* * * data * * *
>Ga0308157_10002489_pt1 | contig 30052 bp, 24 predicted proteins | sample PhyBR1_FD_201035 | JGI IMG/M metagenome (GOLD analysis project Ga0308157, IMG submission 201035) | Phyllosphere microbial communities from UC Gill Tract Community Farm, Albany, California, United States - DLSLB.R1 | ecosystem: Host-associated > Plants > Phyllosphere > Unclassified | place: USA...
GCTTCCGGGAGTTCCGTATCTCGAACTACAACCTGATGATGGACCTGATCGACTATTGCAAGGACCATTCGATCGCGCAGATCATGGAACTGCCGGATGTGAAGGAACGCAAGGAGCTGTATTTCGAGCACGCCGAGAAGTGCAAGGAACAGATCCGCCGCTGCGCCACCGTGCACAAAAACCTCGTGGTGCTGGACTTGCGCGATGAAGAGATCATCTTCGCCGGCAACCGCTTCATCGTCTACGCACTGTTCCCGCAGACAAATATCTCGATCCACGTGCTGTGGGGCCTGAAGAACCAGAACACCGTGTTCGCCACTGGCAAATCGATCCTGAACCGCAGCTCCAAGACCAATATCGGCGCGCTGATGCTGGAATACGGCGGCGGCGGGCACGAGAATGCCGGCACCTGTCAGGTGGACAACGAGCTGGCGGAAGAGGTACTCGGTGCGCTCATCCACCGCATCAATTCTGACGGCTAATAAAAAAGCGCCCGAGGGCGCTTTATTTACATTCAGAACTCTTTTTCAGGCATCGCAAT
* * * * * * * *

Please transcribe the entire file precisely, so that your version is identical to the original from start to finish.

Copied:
>Ga0308157_10002489_pt1 | contig 30052 bp, 24 predicted proteins | sample PhyBR1_FD_201035 | JGI IMG/M metagenome (GOLD analysis project Ga0308157, IMG submission 201035) | Phyllosphere microbial communities from UC Gill Tract Community Farm, Albany, California, United States - DLSLB.R1 | ecosystem: Host-associated > Plants > Phyllosphere > Unclassified | place: USA...
GCTTCCGGGAGTTCCGTATCTCGAACTACAACCTGATGATGGACCTGATCGACTATTGCAAGGACCATTCGATCGCGCAGATCATGGAACTGCCGGATGTGAAGGAACGCAAGGAGCTGTATTTCGAGCACGCCGAGAAGTGCAAGGAACAGATCCGCCGCTGCGCCACCGTGCACAAAAACCTCGTGGTGCTGGACTTGCGCGATGAAGAGATCATCTTCGCCGGCAACCGCTTCATCGTCTACGCACTGTTCCCGCAGACAAATATCTCGATCCACGTGCTGTGGGGCCTGAAGAACCAGAACACCGTGTTCGCCACTGGCAAATCGATCCTGAACCGCAGCTCCAAGACCAATATCGGCGCGCTGATGCTGGAATACGGCGGCGGCGGGCACGAGAATGCCGGCACCTGTCAGGTGGACAACGAGCTGGCGGAAGAGGTACTCGGTGCGCTCATCCACCGCATCAATTCTGACGGCTAATAAAAAAGCGCCCGAGGGCGCTTTATTTACATTCAGAACTCTTTTTCAGGCATCGCAAT